How does the brain-eating amoeba Naegleria fowleri kill you?

Naegleria fowleri is a unicellular organism found primarily in warm fresh water and has the potential to cause a disease that is fatal in the vast majority of cases.

The infection that the Naegleria fowleri Amoebic causes is known as primary amoebic meningoencephalitis (PAM) and has a mortality rate of more than 97 percent.

Fortunately, cases of this disease are extremely rare in the United States and other parts of the world where the amoeba is found. But only four out of 154 known infected people in the US from 1962 to 2021 survived, said Julia Haston, a medical epidemiologist at the Centers for Disease Control and Prevention news week.

How does Naegleria fowleri kill people?

N.fowleri infects humans when contaminated water enters the body through the nose, which typically occurs when people swim or dive in warm, freshwater bodies of water such as lakes and rivers.

“It travels along the olfactory nerve to the brain, which is a nerve that connects the nose and the brain that controls our sense of smell,” Haston said. “Once the amoeba reaches the brain, it begins destroying brain tissue and causes a devastating infection called primary amoebic meningoencephalitis, which is usually fatal.”

Stock Photo: A 3D rendering of the brain-eating amoeba Naegleria fowleri. This amoeba can cause an infection known as primary amebic meningoencephalitis, which has a mortality rate of more than 97 percent.

“The amoebas … destroy brain tissue by releasing toxic molecules,” she said. “The immune system tries to fight the infection by sending immune cells and fluid to the brain. The combination of the toxic molecules and the immune response causes brain swelling and death.”

Infections caused by N.fowleri progress very rapidly, and people usually die within days of becoming ill.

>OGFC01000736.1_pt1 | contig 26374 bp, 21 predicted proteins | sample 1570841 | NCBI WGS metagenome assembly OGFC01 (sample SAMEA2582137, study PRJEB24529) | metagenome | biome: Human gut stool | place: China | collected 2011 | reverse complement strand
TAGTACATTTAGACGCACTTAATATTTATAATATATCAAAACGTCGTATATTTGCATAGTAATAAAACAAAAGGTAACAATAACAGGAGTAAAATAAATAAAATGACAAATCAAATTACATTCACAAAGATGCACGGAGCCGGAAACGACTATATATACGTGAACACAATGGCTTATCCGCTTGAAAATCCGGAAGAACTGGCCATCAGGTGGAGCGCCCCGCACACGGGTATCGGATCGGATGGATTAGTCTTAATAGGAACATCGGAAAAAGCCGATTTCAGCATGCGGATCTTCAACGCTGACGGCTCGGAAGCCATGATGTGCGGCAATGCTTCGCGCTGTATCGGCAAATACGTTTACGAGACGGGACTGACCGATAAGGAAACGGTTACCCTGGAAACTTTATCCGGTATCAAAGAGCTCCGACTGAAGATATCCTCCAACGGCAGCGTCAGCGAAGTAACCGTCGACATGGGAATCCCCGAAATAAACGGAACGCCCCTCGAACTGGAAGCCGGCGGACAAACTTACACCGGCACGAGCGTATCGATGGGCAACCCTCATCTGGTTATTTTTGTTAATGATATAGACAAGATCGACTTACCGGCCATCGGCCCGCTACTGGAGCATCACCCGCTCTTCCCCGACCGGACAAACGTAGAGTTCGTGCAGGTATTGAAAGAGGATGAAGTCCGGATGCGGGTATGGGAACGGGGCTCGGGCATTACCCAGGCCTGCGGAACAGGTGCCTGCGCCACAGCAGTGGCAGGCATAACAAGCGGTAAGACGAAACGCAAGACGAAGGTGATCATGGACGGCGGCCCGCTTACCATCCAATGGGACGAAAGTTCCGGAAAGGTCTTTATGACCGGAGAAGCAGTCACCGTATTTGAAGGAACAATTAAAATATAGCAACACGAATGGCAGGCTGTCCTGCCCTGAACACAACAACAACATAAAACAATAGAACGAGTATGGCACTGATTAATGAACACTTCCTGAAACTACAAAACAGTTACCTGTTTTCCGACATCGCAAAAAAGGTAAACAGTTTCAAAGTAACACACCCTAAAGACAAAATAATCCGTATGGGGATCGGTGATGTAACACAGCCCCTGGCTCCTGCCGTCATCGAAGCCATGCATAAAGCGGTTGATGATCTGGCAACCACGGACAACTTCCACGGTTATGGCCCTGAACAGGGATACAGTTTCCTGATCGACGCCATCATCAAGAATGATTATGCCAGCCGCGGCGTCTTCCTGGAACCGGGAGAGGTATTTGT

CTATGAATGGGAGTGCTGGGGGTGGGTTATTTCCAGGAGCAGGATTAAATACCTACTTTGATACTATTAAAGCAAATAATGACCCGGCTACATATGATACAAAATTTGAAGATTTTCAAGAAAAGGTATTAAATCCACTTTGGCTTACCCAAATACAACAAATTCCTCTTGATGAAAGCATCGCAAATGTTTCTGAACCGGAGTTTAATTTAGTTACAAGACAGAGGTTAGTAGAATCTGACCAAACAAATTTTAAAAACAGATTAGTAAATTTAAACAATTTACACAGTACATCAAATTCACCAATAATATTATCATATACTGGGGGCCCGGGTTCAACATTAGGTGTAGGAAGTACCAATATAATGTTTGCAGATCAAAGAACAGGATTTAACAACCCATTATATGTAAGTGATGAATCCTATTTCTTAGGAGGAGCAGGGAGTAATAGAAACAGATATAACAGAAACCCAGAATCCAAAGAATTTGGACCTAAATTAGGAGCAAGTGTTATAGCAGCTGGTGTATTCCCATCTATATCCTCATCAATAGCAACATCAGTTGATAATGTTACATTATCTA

“The symptoms of a N.fowleri Infections are similar to bacterial meningitis, so sometimes it goes undiagnosed at first,” Haston said. “There is no treatment proven to prevent death; However, treatment options are available.”

The fact that N FowlerBeing able to feed on brain tissue in the human body has led to it being called a “brain-eating” amoeba.

A human brain
Stock Image: A 3D rendering of the human brain. Infection with Naegleria fowleri can cause devastating damage to the human brain.

Naegleria fowleri is normally a free-living amoeba that feeds on bacteria and thrives in warm natural environments,” said Dr. Bobbi Pritt, director of the Laboratory of Clinical Parasitology at the Mayo Clinic news week. “Unfortunately, it can also feed on brain tissue and is perfectly suited to surviving and reproducing at human body temperatures.”

“People infected with N.fowleri die when parts of the brain that control vital functions like breathing are destroyed. The damage is caused by the amoebas feeding on brain tissue, as well as brain swelling associated with infection. As the brain swells, it is pushed through small openings such as the foramen magnum (the opening of the skull to the spinal canal), causing tissue death.”

Why is the mortality rate from Naegleria fowleri infection so high?

The death rate for N.fowleri Infections is very high because the amoebas multiply so quickly in the human body and destroy brain tissue so effectively.

“The infected person doesn’t have specific pre-existing defenses against the amoebas, so they can’t contain the infection themselves,” Pritt said. “In the rare cases where people survived, it was because the infection was diagnosed early, before much damage was done, and they were treated very aggressively.”

“The survivors reported to date in the United States have been treated with multiple drugs to kill the amoebas and therapeutic hypothermia (cooling the body temperature below normal levels) to reduce brain swelling.”

What are the symptoms of Naegleria fowleri infection?

The first symptoms of PAM, which appear between one and nine days after infection, include a stiff neck, confusion, lack of awareness of the surroundings, loss of balance, seizures and hallucinations.

After the onset of symptoms, the disease progresses rapidly and is usually fatal between 1 and 12 days after onset.

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